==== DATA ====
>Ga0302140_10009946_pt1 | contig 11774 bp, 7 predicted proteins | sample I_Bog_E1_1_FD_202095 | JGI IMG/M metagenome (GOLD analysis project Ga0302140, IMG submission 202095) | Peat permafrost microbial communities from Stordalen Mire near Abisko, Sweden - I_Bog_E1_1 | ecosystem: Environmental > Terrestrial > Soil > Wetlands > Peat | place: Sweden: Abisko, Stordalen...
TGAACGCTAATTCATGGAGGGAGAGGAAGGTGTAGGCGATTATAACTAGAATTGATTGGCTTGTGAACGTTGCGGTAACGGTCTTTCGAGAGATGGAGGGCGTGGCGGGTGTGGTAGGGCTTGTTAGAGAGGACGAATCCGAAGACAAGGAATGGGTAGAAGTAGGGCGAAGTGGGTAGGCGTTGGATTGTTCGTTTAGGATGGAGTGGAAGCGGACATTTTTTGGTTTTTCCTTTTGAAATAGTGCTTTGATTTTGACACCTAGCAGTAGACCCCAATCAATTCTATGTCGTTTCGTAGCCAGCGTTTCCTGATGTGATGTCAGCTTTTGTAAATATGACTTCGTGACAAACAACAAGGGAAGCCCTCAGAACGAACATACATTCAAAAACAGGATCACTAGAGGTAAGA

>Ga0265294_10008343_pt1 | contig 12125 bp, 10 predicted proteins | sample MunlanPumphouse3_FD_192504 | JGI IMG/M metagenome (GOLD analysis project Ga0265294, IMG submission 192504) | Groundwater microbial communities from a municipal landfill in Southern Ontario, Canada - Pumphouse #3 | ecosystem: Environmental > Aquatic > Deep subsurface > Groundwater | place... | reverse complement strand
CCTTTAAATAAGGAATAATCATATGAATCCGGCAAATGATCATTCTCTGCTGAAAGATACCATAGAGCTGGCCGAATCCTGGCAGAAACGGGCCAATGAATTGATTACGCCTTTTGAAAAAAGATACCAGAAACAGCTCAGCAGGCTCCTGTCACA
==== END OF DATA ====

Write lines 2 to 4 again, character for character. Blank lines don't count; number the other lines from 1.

TGAACGCTAATTCATGGAGGGAGAGGAAGGTGTAGGCGATTATAACTAGAATTGATTGGCTTGTGAACGTTGCGGTAACGGTCTTTCGAGAGATGGAGGGCGTGGCGGGTGTGGTAGGGCTTGTTAGAGAGGACGAATCCGAAGACAAGGAATGGGTAGAAGTAGGGCGAAGTGGGTAGGCGTTGGATTGTTCGTTTAGGATGGAGTGGAAGCGGACATTTTTTGGTTTTTCCTTTTGAAATAGTGCTTTGATTTTGACACCTAGCAGTAGACCCCAATCAATTCTATGTCGTTTCGTAGCCAGCGTTTCCTGATGTGATGTCAGCTTTTGTAAATATGACTTCGTGACAAACAACAAGGGAAGCCCTCAGAACGAACATACATTCAAAAACAGGATCACTAGAGGTAAGA

>Ga0265294_10008343_pt1 | contig 12125 bp, 10 predicted proteins | sample MunlanPumphouse3_FD_192504 | JGI IMG/M metagenome (GOLD analysis project Ga0265294, IMG submission 192504) | Groundwater microbial communities from a municipal landfill in Southern Ontario, Canada - Pumphouse #3 | ecosystem: Environmental > Aquatic > Deep subsurface > Groundwater | place... | reverse complement strand
CCTTTAAATAAGGAATAATCATATGAATCCGGCAAATGATCATTCTCTGCTGAAAGATACCATAGAGCTGGCCGAATCCTGGCAGAAACGGGCCAATGAATTGATTACGCCTTTTGAAAAAAGATACCAGAAACAGCTCAGCAGGCTCCTGTCACA